In Holloway prison , in March 1909, Constance Lytton decided to carve the words ‘Votes for Women’ across her chest. She had been locked up for taking part in suffragette protests but found that, as an aristocrat, she was receiving preferential treatment from the prison officers, and she didn’t like it. Lytton had serious establishment connections. She was the sister of a peer, Victor Bulwer-Lytton, the second Earl of Lytton; her late father was the poet and statesman Robert Bulwer-Lytton, who had been viceroy of India at the time of the Great Famine of 1876. This was her first stay in prison, and she had been looking forward to seeing how badly women were treated there: instead she was placed in the hospital wing, where she was waited on by more lowly prisoners and offered more ample rations than the other inmates.
By writing ‘Votes for Women’ using her blood for ink and her flesh for paper Lytton hoped to prove that she wasn’t a lady of privilege but an ‘awkward customer’ who didn’t deserve special treatment. It wasn’t an easy operation: her ‘skin proved much tougher’ than expected, she later recalled, and ‘suitable tools’ were hard to come by. The prison provided inmates with a sewing needle and a darning needle, but neither was adequate to the task. She wasn’t keen to use a hairpin, as she only had a few and wanted them for her long tumbling hair; eventually she found one whose black enamel was coming off and got to work. After cleaning the hairpin with a stone, she spent a full twenty minutes trying to write on herself, but the background ‘material’ wasn’t as flat as she would have liked – a rib was in the way. She only got as far as ‘V’ before she started bleeding profusely. Still, it was a ‘very fine V just over my heart’ and it appeared even more ‘imposing’ once it was bandaged up by a prison officer. She felt, she said, like a craftsman. It may not have been quite what she intended – it looked ‘as if half my chest had been hacked open’ – but it did the job. She was transferred from the hospital wing to the main prison, where she felt she belonged.
The puzzle of Lady Constance Lytton’s life (1869-1923) is how to reconcile the first forty years and the final 14. From 1909 onwards, she was a suffragette of the most militant kind. Yet in the previous four decades, she had led a quiet, dutiful and extremely posh existence. Her life up to 1909, Lyndsey Jenkins writes in her sympathetic and extremely well-told account, ‘had given no hint of the rebellion to come’. She threw stones, agitated, got arrested and starved herself. She may not have been a charismatic leader in the Pankhurst mould, but she provided the movement with one of its boldest acts when she had herself arrested disguised as ‘Jane Warton’, a working-class woman, to expose the government’s double standards. Earlier accounts of Constance’s life have claimed that she was interested in prison reform long before she became a suffragette, but Jenkins has found little evidence of that, or of any great interest in politics. In her early twenties, Constance had said that the most terrible moment of her life had been finding herself alone at breakfast with Lord Salisbury, and unable to think of anything to talk about except jam. Yet the more Jenkins tells us of this first Constance, the more we see that being an aristocratic nerve-wracked Victorian spinster was actually the ideal training for becoming an Edwardian freedom fighter. She had only to turn her profound self-abnegation to a different end.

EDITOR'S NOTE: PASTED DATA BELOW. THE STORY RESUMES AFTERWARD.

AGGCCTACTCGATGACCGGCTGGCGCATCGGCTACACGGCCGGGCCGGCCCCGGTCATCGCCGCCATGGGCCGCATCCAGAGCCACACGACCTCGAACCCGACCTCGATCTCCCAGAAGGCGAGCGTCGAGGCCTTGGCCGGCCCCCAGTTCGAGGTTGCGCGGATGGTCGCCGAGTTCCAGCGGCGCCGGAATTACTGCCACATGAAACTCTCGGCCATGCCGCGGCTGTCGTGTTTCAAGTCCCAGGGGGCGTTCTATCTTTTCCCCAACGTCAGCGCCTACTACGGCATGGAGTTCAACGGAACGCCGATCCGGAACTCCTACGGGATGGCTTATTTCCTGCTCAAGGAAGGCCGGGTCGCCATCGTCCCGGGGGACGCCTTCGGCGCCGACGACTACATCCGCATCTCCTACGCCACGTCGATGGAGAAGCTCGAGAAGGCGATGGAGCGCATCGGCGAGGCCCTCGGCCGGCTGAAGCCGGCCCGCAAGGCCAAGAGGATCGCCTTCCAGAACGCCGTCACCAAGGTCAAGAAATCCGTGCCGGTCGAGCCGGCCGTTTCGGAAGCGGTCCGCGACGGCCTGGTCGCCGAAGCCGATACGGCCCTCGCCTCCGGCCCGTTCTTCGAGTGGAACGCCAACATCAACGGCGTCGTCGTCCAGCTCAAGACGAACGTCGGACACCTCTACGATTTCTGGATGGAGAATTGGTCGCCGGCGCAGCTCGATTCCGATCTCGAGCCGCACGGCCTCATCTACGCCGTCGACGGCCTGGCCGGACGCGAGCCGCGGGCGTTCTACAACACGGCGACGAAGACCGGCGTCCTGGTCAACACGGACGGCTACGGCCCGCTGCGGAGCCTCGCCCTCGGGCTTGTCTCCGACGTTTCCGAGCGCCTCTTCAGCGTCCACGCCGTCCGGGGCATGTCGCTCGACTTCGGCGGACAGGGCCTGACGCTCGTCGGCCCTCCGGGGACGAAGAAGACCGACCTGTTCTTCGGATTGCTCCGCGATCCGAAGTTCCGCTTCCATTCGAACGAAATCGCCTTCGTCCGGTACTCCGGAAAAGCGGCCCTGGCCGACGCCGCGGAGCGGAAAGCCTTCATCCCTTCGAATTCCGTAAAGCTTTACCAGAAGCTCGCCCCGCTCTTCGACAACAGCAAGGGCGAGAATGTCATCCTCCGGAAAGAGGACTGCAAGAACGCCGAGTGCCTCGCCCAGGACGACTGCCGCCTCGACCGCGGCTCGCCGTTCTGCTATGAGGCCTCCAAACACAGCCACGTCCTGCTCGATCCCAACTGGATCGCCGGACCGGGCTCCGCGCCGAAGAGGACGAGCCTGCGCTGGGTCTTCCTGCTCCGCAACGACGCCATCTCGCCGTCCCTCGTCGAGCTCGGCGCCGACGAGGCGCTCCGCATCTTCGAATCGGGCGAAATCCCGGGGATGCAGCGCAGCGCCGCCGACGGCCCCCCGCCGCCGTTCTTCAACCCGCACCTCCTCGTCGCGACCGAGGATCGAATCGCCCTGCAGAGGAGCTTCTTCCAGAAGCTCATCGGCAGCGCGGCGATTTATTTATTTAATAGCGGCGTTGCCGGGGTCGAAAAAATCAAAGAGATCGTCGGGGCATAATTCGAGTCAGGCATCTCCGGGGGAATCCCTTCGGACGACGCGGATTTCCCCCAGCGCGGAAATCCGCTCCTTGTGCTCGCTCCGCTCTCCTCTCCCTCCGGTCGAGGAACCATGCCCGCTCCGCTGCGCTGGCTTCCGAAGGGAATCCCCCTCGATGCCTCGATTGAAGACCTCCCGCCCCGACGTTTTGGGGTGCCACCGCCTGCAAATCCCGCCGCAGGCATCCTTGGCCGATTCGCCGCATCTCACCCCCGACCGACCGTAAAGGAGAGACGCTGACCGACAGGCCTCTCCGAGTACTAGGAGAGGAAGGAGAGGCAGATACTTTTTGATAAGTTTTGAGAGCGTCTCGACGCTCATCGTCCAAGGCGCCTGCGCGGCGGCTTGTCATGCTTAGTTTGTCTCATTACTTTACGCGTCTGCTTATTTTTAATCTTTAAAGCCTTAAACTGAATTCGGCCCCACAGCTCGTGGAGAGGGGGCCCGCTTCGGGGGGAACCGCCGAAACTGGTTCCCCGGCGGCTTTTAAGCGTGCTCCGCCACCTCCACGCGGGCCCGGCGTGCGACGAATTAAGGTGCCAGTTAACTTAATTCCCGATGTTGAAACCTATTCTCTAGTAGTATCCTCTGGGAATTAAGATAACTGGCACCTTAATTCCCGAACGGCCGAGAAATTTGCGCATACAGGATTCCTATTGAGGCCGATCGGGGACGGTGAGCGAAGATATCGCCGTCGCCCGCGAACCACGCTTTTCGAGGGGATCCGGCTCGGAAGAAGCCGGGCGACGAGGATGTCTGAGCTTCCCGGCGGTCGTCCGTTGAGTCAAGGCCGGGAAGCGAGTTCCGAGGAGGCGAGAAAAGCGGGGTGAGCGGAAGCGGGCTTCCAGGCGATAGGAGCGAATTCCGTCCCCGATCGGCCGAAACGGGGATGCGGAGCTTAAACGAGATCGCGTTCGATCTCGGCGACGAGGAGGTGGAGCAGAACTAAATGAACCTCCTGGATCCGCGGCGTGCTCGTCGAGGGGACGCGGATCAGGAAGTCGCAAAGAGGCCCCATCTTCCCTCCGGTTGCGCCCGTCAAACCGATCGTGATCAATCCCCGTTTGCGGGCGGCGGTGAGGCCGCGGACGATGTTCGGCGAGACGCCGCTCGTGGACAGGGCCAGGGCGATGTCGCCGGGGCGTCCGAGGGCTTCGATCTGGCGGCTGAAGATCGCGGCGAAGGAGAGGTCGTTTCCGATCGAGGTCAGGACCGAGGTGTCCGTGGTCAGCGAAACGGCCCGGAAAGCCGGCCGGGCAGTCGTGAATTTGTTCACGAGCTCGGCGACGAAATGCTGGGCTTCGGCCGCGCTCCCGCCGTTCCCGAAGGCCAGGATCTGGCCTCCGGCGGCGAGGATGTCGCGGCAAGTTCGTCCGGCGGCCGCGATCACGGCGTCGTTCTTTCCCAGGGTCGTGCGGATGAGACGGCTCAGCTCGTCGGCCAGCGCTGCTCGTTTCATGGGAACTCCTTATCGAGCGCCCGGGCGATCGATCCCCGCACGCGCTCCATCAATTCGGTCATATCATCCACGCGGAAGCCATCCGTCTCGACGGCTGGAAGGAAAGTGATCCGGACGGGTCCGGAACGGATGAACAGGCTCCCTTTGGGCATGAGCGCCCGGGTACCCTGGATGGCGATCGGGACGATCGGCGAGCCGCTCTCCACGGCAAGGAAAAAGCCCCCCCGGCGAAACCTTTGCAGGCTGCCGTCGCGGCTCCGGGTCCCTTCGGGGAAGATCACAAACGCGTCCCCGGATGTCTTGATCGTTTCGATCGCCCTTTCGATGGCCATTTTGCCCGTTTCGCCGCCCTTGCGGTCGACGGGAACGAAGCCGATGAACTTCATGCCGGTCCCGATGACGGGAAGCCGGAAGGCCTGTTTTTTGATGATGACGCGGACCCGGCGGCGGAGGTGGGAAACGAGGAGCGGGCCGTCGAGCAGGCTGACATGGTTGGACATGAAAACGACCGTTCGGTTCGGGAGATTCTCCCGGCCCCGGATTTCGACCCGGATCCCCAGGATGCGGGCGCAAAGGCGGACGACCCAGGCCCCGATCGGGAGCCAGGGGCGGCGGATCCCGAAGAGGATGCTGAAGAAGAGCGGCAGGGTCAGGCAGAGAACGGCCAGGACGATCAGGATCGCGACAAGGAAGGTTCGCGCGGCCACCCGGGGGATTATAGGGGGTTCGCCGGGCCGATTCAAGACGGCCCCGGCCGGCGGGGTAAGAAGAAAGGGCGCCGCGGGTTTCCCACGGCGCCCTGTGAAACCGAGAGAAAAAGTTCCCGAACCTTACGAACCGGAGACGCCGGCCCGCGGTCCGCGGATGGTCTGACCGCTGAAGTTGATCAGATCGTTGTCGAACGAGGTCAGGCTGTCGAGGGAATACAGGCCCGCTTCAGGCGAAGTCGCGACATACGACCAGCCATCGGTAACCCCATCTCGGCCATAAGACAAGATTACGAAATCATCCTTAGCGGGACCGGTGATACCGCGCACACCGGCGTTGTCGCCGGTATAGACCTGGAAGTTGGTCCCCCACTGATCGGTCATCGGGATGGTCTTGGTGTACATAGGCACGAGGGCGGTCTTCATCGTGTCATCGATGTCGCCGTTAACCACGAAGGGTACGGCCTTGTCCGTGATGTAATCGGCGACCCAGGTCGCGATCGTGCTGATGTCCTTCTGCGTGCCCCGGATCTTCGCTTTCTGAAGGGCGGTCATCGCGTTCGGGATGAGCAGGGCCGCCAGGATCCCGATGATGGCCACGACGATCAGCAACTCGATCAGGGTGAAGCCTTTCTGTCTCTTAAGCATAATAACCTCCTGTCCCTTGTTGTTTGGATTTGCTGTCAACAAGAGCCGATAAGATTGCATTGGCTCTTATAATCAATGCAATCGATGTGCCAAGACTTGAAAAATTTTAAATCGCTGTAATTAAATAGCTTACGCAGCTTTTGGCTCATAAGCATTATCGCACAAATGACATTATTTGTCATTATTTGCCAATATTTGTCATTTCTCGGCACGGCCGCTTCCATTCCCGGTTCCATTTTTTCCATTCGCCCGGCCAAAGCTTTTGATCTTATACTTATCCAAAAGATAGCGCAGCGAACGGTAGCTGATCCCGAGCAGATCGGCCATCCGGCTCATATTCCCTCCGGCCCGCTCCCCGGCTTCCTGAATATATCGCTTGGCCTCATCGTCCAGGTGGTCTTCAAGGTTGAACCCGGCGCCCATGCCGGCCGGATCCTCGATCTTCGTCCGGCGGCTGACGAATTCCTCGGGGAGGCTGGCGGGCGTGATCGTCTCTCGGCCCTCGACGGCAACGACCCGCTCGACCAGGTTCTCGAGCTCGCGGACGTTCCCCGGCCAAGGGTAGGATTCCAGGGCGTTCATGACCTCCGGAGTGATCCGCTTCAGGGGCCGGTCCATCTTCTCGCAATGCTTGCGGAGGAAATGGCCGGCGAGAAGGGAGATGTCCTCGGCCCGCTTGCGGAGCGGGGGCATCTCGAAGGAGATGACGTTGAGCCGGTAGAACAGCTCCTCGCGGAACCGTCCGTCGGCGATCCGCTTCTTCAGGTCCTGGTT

The hunger strikes started in June 1909 with Marion Wallace Dunlop, an artist, throwing fried fish, bananas and hot milk out of the window of her cell. Asked what she would have for dinner, she replied: ‘My determination.’ To start with, going on hunger strike seemed a brilliant ruse for securing early release from jail, since the government didn’t want the women to die behind bars. In September, the nature of the struggle changed when the home secretary Herbert Gladstone, William Gladstone’s son, ordered a new policy of force-feeding. Women were pinned down while prison doctors rammed long tubes into their nostrils or down their throats. The tubes weren’t always cleaned between feedings, and some women suffered chipped teeth, others permanently damaged digestion.
At first, the forcible feeding of suffragettes was controversial, even among members of the public who weren’t sympathetic to the suffragettes’ own methods. More than a hundred doctors signed a letter to the Times calling it ‘unwise and inhumane’. Other doctors wrote to the British Medical Journal saying that the suffragettes were only being treated the way any other lunatics refusing to be fed would have been treated, and so – ironically – came close to accepting the principle of equal treatment for the sexes. One retired Irish prison doctor asked why a woman who threw bombs and assaulted the police shouldn’t be treated as a criminal, when a man who did the same would certainly be. The government had hoped that force-feeding would be a deterrent to suffragette action, but instead it became a new form of martyrdom, one that only the bravest would submit to.